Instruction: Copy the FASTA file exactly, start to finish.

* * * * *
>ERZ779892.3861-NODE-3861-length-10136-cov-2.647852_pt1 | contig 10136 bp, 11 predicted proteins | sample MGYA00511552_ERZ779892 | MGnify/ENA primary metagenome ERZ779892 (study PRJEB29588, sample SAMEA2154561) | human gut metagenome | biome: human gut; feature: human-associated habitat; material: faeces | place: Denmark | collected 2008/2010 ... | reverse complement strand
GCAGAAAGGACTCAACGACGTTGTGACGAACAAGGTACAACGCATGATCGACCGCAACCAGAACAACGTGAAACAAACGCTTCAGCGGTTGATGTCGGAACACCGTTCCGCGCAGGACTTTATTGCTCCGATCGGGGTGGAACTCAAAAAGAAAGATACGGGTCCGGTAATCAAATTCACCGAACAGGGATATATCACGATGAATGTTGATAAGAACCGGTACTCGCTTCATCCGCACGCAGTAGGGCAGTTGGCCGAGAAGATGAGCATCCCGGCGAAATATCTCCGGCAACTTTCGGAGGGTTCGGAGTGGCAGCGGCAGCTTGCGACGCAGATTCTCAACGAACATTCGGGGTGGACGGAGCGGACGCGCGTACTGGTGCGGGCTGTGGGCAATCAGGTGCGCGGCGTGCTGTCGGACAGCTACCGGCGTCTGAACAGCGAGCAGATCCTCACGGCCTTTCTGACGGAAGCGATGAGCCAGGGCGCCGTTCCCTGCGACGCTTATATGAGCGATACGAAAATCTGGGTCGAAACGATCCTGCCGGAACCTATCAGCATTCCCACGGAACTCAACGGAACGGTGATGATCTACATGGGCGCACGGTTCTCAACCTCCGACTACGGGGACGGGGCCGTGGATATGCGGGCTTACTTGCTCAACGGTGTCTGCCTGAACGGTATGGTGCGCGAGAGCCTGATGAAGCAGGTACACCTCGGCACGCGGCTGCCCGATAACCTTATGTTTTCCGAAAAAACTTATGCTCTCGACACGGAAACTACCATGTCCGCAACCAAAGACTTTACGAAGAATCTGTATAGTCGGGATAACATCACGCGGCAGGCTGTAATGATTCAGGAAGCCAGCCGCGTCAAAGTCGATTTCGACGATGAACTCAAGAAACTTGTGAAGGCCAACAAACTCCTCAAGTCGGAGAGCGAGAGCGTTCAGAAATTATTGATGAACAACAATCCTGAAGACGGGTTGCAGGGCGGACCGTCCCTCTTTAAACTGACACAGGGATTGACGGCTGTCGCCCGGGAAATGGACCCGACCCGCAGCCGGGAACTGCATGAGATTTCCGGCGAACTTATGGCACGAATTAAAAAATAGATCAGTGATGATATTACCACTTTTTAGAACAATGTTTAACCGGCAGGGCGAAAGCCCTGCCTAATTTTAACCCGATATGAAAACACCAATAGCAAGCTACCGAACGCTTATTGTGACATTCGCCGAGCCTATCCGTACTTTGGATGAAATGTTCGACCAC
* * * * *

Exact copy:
>ERZ779892.3861-NODE-3861-length-10136-cov-2.647852_pt1 | contig 10136 bp, 11 predicted proteins | sample MGYA00511552_ERZ779892 | MGnify/ENA primary metagenome ERZ779892 (study PRJEB29588, sample SAMEA2154561) | human gut metagenome | biome: human gut; feature: human-associated habitat; material: faeces | place: Denmark | collected 2008/2010 ... | reverse complement strand
GCAGAAAGGACTCAACGACGTTGTGACGAACAAGGTACAACGCATGATCGACCGCAACCAGAACAACGTGAAACAAACGCTTCAGCGGTTGATGTCGGAACACCGTTCCGCGCAGGACTTTATTGCTCCGATCGGGGTGGAACTCAAAAAGAAAGATACGGGTCCGGTAATCAAATTCACCGAACAGGGATATATCACGATGAATGTTGATAAGAACCGGTACTCGCTTCATCCGCACGCAGTAGGGCAGTTGGCCGAGAAGATGAGCATCCCGGCGAAATATCTCCGGCAACTTTCGGAGGGTTCGGAGTGGCAGCGGCAGCTTGCGACGCAGATTCTCAACGAACATTCGGGGTGGACGGAGCGGACGCGCGTACTGGTGCGGGCTGTGGGCAATCAGGTGCGCGGCGTGCTGTCGGACAGCTACCGGCGTCTGAACAGCGAGCAGATCCTCACGGCCTTTCTGACGGAAGCGATGAGCCAGGGCGCCGTTCCCTGCGACGCTTATATGAGCGATACGAAAATCTGGGTCGAAACGATCCTGCCGGAACCTATCAGCATTCCCACGGAACTCAACGGAACGGTGATGATCTACATGGGCGCACGGTTCTCAACCTCCGACTACGGGGACGGGGCCGTGGATATGCGGGCTTACTTGCTCAACGGTGTCTGCCTGAACGGTATGGTGCGCGAGAGCCTGATGAAGCAGGTACACCTCGGCACGCGGCTGCCCGATAACCTTATGTTTTCCGAAAAAACTTATGCTCTCGACACGGAAACTACCATGTCCGCAACCAAAGACTTTACGAAGAATCTGTATAGTCGGGATAACATCACGCGGCAGGCTGTAATGATTCAGGAAGCCAGCCGCGTCAAAGTCGATTTCGACGATGAACTCAAGAAACTTGTGAAGGCCAACAAACTCCTCAAGTCGGAGAGCGAGAGCGTTCAGAAATTATTGATGAACAACAATCCTGAAGACGGGTTGCAGGGCGGACCGTCCCTCTTTAAACTGACACAGGGATTGACGGCTGTCGCCCGGGAAATGGACCCGACCCGCAGCCGGGAACTGCATGAGATTTCCGGCGAACTTATGGCACGAATTAAAAAATAGATCAGTGATGATATTACCACTTTTTAGAACAATGTTTAACCGGCAGGGCGAAAGCCCTGCCTAATTTTAACCCGATATGAAAACACCAATAGCAAGCTACCGAACGCTTATTGTGACATTCGCCGAGCCTATCCGTACTTTGGATGAAATGTTCGACCAC